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Article: Mutational analysis of SHH and GLI3 in anorectal malformations
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TitleMutational analysis of SHH and GLI3 in anorectal malformations
 
AuthorsGarciaBarceló, MM4
Lui, VCH4
Miao, X4
So, MT4
Leon, TYY4
Yuan, ZW3
Li, L6
Liu, L2
Wang, B2
Sun, XB8
Huang, LM7
Tou, JF5
Ngan, ESW4
Cherny, SS1 4
Chan, KW9
Lee, KH9
Wang, W3
Wong, KKY4
Tam, PKH4
 
KeywordsAnorectal malformations
GLI3
SHH
 
Issue Date2008
 
PublisherJohn Wiley & Sons, Inc. The Journal's web site is located at http://www3.interscience.wiley.com/cgi-bin/jhome/102526943
 
CitationBirth Defects Research Part A - Clinical And Molecular Teratology, 2008, v. 82 n. 9, p. 644-648 [How to Cite?]
DOI: http://dx.doi.org/10.1002/bdra.20482
 
AbstractBACKGROUND: Anorectal malformations (congenital absence of the anal opening) are among the most common pediatric surgical problems and carry a significant chronic morbidity. METHODS: Direct sequencing was used to screen 88 anorectal malformations patients for mutations and polymorphisms in SHH and GLI3. These genes were chosen according to the phenotype presented by mutant mice and their expression patterns. RESULTS: We report on 10 GLI3 variants (IVS3+141C>G, T183A, IVS4+124T>C, IVS7+17G>A, IVS8+1 G>C, N503N, P941P, P998L, A1005A, A1039A) and four SHH mutation/variants (IVS1-49C>T, IVS2+111A>C, L214L, G290D). CONCLUSIONS: These variants are not over-represented in the healthy population and most are predicted to be benign. This study conveys the problematic assessment of the pathogenic role in disease of rare point mutations and variants. © 2008 Wiley-Liss, Inc.
 
ISSN1542-0752
2013 Impact Factor: 2.211
 
DOIhttp://dx.doi.org/10.1002/bdra.20482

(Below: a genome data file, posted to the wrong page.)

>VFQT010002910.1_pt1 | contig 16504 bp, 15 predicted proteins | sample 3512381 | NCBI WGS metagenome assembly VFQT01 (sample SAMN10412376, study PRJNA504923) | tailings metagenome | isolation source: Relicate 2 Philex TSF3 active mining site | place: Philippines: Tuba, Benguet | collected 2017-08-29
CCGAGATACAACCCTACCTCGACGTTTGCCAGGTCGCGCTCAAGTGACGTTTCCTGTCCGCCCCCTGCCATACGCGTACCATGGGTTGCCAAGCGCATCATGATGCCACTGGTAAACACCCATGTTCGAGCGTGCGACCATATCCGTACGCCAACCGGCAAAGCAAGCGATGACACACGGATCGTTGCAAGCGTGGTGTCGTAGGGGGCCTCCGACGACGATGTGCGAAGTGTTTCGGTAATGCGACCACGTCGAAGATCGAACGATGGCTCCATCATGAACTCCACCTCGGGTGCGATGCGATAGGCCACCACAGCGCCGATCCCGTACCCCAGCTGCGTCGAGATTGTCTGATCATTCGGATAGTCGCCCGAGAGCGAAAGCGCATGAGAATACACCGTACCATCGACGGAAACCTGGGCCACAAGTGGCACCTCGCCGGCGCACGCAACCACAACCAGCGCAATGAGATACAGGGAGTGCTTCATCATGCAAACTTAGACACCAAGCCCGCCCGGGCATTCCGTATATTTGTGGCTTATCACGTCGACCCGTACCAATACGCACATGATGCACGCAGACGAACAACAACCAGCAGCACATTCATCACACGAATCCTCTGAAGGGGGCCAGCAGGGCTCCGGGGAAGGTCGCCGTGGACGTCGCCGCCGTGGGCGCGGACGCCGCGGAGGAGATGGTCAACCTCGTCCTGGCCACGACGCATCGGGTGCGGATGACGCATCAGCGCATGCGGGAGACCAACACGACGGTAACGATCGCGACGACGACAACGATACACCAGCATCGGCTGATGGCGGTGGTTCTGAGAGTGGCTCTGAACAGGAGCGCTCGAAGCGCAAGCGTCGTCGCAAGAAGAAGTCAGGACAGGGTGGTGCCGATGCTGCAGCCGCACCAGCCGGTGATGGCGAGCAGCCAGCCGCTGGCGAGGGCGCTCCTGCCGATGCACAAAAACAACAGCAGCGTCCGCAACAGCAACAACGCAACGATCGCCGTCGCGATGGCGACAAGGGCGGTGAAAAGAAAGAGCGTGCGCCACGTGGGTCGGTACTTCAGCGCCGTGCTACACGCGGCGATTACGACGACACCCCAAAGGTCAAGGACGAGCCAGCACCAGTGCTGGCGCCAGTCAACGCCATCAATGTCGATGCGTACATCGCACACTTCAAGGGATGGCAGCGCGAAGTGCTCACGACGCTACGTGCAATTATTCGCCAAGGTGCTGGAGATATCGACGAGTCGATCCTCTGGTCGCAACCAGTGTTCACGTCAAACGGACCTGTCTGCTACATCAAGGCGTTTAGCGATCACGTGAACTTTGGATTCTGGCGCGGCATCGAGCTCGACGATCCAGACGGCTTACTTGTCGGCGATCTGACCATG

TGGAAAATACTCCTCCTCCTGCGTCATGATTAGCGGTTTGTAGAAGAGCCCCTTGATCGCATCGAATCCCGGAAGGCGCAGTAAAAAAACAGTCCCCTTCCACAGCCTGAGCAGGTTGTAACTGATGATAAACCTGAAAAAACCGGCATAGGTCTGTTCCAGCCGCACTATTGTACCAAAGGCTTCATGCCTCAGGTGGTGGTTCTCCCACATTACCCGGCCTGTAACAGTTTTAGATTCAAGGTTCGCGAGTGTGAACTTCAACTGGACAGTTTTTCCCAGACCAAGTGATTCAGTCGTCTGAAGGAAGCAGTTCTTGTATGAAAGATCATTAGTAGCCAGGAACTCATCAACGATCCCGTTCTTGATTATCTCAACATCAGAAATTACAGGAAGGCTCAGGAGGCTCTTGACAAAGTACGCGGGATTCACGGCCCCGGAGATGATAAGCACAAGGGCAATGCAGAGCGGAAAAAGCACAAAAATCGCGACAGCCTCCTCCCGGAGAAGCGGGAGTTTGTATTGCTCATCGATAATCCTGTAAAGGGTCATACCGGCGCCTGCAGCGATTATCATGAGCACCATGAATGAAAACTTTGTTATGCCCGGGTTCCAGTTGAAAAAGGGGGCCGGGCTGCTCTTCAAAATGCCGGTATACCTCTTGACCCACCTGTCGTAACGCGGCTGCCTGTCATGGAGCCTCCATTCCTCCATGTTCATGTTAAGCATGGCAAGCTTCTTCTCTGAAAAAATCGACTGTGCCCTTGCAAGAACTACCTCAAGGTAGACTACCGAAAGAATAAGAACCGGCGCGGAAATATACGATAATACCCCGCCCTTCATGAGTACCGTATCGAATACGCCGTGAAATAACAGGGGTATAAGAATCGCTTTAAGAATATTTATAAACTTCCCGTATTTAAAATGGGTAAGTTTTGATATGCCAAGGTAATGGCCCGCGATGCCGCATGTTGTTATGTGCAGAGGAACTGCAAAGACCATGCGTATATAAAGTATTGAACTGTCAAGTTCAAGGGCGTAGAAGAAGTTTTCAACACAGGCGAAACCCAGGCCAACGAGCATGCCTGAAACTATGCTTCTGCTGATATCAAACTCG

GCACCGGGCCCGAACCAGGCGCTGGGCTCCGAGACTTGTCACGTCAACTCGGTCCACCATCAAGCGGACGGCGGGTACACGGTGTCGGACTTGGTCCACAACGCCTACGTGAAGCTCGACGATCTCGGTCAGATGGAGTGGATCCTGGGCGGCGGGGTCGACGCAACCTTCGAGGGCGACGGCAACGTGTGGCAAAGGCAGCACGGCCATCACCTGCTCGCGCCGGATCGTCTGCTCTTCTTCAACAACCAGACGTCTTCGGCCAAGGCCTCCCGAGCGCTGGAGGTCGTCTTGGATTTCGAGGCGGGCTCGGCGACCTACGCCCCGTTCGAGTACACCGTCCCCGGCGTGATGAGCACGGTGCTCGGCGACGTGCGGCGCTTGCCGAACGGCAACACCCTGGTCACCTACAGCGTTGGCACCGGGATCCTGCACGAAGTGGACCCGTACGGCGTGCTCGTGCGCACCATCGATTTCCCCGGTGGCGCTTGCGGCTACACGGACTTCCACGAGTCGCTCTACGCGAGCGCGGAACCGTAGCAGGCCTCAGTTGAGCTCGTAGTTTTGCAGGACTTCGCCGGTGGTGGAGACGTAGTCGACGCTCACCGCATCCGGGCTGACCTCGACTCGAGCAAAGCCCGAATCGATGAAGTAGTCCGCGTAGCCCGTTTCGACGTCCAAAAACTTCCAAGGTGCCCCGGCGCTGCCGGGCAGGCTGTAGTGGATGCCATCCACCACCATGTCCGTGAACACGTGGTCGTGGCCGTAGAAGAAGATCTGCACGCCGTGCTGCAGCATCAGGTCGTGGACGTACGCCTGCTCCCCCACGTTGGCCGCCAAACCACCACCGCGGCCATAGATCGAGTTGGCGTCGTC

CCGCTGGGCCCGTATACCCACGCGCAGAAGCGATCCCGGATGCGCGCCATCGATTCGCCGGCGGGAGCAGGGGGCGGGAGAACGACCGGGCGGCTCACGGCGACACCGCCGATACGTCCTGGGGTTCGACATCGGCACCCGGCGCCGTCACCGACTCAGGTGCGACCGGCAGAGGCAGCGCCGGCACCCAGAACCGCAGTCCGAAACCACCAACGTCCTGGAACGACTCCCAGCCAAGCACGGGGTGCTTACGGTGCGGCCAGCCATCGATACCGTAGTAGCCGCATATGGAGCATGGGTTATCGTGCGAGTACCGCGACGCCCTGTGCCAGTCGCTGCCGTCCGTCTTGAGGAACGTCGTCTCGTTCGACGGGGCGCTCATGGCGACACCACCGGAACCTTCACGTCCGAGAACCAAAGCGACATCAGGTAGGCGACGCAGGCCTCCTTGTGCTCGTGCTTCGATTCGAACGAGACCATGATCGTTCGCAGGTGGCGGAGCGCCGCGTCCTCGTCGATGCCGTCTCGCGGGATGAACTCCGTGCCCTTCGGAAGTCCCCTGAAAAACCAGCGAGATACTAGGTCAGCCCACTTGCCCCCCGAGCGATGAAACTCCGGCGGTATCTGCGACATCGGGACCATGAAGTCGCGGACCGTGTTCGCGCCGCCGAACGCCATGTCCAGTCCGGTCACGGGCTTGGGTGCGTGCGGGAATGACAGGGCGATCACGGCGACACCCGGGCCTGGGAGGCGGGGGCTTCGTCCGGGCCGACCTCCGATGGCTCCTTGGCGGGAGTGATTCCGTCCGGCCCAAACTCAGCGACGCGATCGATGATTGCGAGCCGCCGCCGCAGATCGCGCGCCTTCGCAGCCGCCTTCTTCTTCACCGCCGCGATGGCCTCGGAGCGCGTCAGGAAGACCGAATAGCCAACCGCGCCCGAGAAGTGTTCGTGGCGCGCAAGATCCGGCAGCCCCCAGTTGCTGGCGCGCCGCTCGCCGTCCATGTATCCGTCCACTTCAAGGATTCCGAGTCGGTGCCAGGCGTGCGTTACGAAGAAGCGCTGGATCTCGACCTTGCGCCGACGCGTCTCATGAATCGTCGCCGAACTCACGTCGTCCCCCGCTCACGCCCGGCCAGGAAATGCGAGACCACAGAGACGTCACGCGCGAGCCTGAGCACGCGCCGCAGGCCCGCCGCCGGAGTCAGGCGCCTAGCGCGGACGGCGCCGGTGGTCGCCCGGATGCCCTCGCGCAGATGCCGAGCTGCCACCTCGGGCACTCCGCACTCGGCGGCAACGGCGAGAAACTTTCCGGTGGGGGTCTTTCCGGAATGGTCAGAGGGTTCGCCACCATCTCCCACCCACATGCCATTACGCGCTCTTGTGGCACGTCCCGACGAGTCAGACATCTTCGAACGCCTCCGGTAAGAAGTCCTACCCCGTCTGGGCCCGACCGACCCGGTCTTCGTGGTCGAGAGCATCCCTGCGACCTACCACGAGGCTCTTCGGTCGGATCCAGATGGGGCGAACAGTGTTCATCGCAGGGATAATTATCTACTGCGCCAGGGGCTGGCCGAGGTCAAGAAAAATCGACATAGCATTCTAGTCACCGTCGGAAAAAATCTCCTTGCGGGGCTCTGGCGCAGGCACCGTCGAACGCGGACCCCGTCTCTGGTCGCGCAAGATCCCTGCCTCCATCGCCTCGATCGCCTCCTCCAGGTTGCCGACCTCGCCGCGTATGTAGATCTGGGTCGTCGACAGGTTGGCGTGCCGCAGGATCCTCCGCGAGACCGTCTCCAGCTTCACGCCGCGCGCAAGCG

ISI Accession Number IDWOS:000259713600006
 
ReferencesReferences in Scopus
 
DC FieldValue
dc.contributor.authorGarciaBarceló, MM
 
dc.contributor.authorLui, VCH
 
dc.contributor.authorMiao, X
 
dc.contributor.authorSo, MT
 
dc.contributor.authorLeon, TYY
 
dc.contributor.authorYuan, ZW
 
dc.contributor.authorLi, L
 
dc.contributor.authorLiu, L
 
dc.contributor.authorWang, B
 
dc.contributor.authorSun, XB
 
dc.contributor.authorHuang, LM
 
dc.contributor.authorTou, JF
 
dc.contributor.authorNgan, ESW
 
dc.contributor.authorCherny, SS
 
dc.contributor.authorChan, KW
 
dc.contributor.authorLee, KH
 
dc.contributor.authorWang, W
 
dc.contributor.authorWong, KKY
 
dc.contributor.authorTam, PKH
 
dc.date.accessioned2010-05-31T03:55:28Z
 
dc.date.available2010-05-31T03:55:28Z
 
dc.date.issued2008
 
dc.description.abstractBACKGROUND: Anorectal malformations (congenital absence of the anal opening) are among the most common pediatric surgical problems and carry a significant chronic morbidity. METHODS: Direct sequencing was used to screen 88 anorectal malformations patients for mutations and polymorphisms in SHH and GLI3. These genes were chosen according to the phenotype presented by mutant mice and their expression patterns. RESULTS: We report on 10 GLI3 variants (IVS3+141C>G, T183A, IVS4+124T>C, IVS7+17G>A, IVS8+1 G>C, N503N, P941P, P998L, A1005A, A1039A) and four SHH mutation/variants (IVS1-49C>T, IVS2+111A>C, L214L, G290D). CONCLUSIONS: These variants are not over-represented in the healthy population and most are predicted to be benign. This study conveys the problematic assessment of the pathogenic role in disease of rare point mutations and variants. © 2008 Wiley-Liss, Inc.